Decorative Aggregate


Decorative aggregates, such as colored glass or crushed stone, can add a great uniqueness to a concrete countertop. Aggregate is not very difficult to use and it creates a total custom look. However, it does require more work that just pouring the concrete because you need to expose the aggregate through careful grinding and optional polishing.

Here are three basic ways (ranked from easiest to most difficult) of getting the decorative aggregate into a pour-in-place concrete countertop:

         1: Mix all of the decorative aggregate in with the concrete.

         2: Placing aggregate in the bottom of the mold when precasting (pouring upside down)
         3: “Seeding” the aggregate in the top of the concrete once the forms are filled.


First easiest method is mixing the aggregate into the concrete for more consistancy. Since the decorative aggregate is mixed into the concrete, all surfaces will look the same. In addition, the average spacing of the aggregates is more uniform. It does take the most aggregate though, up to 10 pounds per 50 lb bag.

Second easiest method is placing the decorative aggregate into the bottom of the form (only if pouring upside down). This method is very useful when you want a specific pattern or look to the finished design. The aggregate is usually held in place at the bottom with a bit of spray glue so it does not move when the concrete is poured in.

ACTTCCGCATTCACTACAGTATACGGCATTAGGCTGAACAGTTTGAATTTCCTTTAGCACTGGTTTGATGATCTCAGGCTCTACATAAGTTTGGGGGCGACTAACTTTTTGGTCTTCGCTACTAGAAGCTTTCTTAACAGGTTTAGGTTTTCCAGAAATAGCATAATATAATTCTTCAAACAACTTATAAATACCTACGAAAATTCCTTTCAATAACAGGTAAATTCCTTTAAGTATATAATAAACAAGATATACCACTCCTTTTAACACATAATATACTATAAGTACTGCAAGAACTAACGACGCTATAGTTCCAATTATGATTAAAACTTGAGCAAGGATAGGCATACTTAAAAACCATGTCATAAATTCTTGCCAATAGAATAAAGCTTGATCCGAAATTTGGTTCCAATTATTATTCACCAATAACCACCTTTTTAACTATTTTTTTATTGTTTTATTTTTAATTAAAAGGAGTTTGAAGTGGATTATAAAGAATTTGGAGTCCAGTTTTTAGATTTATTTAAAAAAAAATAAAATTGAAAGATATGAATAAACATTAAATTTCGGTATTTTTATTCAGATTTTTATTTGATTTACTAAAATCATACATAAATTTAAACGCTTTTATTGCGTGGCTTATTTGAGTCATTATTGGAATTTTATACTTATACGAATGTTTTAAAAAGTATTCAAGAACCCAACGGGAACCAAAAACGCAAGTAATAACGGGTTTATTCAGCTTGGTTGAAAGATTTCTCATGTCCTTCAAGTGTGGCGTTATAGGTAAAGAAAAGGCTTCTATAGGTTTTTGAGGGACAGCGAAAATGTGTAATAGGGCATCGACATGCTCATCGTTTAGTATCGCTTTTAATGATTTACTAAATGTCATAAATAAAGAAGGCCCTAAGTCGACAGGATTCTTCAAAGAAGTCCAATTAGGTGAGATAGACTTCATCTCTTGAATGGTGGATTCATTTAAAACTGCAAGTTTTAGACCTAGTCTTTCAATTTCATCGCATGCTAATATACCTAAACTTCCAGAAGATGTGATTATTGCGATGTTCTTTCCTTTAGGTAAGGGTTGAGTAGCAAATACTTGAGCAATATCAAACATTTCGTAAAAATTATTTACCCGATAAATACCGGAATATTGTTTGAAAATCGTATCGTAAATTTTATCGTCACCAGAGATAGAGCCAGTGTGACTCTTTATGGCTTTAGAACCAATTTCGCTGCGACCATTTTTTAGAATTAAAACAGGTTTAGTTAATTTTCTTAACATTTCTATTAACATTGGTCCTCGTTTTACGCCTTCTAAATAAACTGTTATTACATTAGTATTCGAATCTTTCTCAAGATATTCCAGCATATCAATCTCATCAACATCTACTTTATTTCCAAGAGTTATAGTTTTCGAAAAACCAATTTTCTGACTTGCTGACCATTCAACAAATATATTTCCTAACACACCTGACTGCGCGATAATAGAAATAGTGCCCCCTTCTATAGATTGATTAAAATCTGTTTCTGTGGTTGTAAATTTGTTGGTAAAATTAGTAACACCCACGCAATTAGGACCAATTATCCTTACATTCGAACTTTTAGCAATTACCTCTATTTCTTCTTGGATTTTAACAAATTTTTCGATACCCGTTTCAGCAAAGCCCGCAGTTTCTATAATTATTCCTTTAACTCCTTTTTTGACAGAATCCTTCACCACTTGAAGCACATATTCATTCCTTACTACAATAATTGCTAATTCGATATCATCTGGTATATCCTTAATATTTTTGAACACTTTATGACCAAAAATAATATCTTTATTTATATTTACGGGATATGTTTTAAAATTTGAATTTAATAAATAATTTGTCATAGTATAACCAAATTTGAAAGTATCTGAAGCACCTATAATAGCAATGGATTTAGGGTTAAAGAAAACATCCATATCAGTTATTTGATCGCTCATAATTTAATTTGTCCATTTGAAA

Third easiest method is seeding aggregate into to top of the concrete. This method is similar to the bottom seeding except you need to time it right so that you can float the aggregate carefully into the surface (actually push it just below) so that when it cures, you can expose it through grinding. The key here is that you must be quite good at floating and finishing the concrete to be very flat so that when you grind, you are not dealing with undulations in the surface. This method only requires 1-2 lbs of decorative aggregate per bag.



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